The Truth is most addiction treatment occurs in outpatient settings, in the patient’s home community. These settings vary from evening programs to day treatment and provide all the clinical components of inpatient care, while still allowing the patient to return home each night to their family. Multiple studies have proven that outpatient addiction treatment is at least as effective as inpatient.
While some patients require hospitalization, that hospitalization may include just a few days of stabilization. Each individual presents with different conditions and treatment needs. The assessment process, therefore, is of utmost importance.
Hill Recovery Alcohol and Drug Treatment facility provides comprehensive patient evaluations for $200 (unless covered by insurance). Choosing the right treatment setting, or combination of settings, is paramount to a successful outcome.
Once a chemical enters the brain, it can cause people to lose control of their impulses or crave a harmful substance. When someone develops an addiction, the brain craves the reward of the substance. This is due to the intense stimulation of the brain’s reward system. In response, many continue use of the substance, unlocking a host of euphoric feelings and strange behavioral traits. Long-term addiction can have severe outcomes, such as brain damage, and can even result in death.
Addiction is defined as a disease by most medical associations, including the American Medical Association and the American Society of Addiction Medicine.
Like diabetes, cancer and heart disease, addiction is caused by a combination of behavioral, environmental and biological factors. Genetic risks factors account for about half of the likelihood that an individual will develop addiction.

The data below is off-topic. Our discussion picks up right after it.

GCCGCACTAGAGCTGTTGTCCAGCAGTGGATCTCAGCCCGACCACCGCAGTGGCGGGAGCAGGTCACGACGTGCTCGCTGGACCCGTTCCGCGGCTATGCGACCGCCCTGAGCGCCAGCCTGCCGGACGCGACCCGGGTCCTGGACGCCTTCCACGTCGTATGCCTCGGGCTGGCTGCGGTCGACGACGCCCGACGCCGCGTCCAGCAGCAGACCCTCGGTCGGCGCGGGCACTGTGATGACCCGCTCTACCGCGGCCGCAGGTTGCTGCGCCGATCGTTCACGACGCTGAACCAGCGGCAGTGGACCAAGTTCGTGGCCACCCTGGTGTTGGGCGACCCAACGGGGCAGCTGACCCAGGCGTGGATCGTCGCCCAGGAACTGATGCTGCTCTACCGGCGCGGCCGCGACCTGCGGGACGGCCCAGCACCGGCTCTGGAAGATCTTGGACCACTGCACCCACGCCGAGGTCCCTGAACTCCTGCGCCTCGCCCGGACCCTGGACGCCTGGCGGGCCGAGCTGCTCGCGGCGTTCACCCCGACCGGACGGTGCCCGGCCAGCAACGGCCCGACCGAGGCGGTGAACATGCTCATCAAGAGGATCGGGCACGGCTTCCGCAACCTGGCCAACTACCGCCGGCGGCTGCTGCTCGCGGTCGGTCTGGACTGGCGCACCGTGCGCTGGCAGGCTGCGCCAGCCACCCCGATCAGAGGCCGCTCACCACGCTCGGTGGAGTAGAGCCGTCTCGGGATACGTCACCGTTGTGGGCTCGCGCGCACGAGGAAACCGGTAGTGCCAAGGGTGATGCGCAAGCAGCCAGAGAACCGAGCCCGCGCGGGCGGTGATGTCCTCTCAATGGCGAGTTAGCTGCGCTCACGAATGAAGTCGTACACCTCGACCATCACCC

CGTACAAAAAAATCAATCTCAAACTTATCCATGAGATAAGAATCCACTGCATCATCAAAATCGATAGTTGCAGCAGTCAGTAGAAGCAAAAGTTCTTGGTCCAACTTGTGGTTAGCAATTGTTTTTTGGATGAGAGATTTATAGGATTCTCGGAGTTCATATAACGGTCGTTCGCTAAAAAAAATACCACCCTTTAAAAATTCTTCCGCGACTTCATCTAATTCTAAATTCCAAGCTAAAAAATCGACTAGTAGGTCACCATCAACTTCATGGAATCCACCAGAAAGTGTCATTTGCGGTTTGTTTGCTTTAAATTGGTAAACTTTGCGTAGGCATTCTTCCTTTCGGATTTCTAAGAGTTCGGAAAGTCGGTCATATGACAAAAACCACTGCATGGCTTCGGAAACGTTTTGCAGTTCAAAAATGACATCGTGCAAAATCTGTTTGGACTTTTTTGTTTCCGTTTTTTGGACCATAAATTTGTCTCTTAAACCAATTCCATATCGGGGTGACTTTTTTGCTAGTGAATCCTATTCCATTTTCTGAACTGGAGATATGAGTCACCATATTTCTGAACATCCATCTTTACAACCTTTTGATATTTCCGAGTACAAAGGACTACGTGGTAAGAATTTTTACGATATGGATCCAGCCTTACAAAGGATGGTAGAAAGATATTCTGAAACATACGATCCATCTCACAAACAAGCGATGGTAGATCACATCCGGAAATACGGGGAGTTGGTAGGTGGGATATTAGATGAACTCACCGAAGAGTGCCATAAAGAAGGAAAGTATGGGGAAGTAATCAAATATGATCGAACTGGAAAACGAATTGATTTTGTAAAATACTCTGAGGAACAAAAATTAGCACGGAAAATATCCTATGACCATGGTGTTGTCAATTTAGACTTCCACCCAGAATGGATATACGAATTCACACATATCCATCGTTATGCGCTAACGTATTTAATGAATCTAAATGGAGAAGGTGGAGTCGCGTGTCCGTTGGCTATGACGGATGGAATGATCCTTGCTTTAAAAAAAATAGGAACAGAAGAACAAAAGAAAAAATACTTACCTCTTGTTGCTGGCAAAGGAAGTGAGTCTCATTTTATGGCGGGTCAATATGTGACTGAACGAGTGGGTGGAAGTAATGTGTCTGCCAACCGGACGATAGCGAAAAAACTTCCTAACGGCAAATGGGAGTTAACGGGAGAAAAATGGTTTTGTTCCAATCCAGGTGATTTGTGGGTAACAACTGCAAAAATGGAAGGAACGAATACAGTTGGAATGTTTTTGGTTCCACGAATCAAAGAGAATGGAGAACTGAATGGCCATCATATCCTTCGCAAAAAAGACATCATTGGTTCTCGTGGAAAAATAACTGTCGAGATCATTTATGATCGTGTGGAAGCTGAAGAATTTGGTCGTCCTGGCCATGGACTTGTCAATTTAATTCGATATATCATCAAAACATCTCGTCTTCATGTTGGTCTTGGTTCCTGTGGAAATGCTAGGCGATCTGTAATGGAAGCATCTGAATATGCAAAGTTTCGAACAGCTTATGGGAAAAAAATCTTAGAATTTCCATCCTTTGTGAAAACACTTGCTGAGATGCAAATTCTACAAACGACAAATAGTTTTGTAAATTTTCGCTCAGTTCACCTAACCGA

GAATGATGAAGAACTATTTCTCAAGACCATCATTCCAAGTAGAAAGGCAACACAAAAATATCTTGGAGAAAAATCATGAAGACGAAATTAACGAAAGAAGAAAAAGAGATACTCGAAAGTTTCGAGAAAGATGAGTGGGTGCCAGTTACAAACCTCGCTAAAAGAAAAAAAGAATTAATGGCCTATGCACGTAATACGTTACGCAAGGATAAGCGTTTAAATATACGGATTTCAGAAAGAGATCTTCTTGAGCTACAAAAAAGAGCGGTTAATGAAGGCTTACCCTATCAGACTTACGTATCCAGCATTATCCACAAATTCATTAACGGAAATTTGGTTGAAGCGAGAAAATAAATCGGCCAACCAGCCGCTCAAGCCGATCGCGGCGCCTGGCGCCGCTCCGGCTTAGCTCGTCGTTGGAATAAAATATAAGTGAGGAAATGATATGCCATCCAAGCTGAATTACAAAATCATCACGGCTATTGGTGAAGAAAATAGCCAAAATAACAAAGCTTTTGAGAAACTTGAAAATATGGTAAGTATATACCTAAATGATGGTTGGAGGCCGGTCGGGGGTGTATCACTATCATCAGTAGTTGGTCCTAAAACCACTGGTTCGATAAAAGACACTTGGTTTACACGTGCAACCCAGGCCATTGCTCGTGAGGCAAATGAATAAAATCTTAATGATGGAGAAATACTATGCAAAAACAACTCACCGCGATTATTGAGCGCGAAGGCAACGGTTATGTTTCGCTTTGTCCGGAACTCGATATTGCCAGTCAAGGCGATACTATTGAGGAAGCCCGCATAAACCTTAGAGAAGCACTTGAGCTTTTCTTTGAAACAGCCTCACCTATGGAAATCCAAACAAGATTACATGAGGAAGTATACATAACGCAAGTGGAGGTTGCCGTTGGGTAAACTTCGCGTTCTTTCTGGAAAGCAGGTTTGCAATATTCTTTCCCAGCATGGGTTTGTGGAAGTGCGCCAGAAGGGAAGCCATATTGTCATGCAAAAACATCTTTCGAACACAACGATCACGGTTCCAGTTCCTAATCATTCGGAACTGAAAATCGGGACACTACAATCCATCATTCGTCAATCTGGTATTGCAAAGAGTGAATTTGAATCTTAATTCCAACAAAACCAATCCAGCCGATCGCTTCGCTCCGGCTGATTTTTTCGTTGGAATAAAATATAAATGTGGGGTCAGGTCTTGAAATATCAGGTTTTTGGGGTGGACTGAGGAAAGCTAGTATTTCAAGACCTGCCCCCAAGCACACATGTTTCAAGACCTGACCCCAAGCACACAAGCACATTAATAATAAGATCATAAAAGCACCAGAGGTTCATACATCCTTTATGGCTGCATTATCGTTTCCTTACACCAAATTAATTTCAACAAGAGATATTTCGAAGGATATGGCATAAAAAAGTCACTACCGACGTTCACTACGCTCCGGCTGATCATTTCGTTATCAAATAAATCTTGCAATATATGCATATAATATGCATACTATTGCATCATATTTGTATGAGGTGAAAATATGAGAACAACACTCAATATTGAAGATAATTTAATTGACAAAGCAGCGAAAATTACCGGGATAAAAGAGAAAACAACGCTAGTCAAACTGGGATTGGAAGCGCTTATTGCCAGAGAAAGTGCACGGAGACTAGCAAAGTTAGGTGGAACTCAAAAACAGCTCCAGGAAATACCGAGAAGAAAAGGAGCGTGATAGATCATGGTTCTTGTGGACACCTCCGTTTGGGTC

The consequences of untreated addiction often include other physical and mental health disorders that require medical attention. If left untreated over time, addiction becomes more severe, disabling and life threatening.
Addiction is a term that means compulsive physiological need for and use of a habit-forming substance (like heroin or nicotine), characterized by tolerance and well-defined physiological symptoms upon withdrawal; it has also been used more broadly to refer to compulsive use of a substance known by the user to be physically, psychologically, or socially harmful.
Many people don’t understand why or how other people become addicted to drugs. They may mistakenly think that those who use drugs lack moral principles or willpower and that they could stop their drug use simply by choosing to. In reality, drug addiction is a complex disease, and quitting usually takes more than good intentions or a strong will. Drugs change the brain in ways that make quitting hard, even for those who want to. Fortunately, researchers know more than ever about how drugs affect the brain and have found treatments that can help people recover from drug addiction and lead productive lives.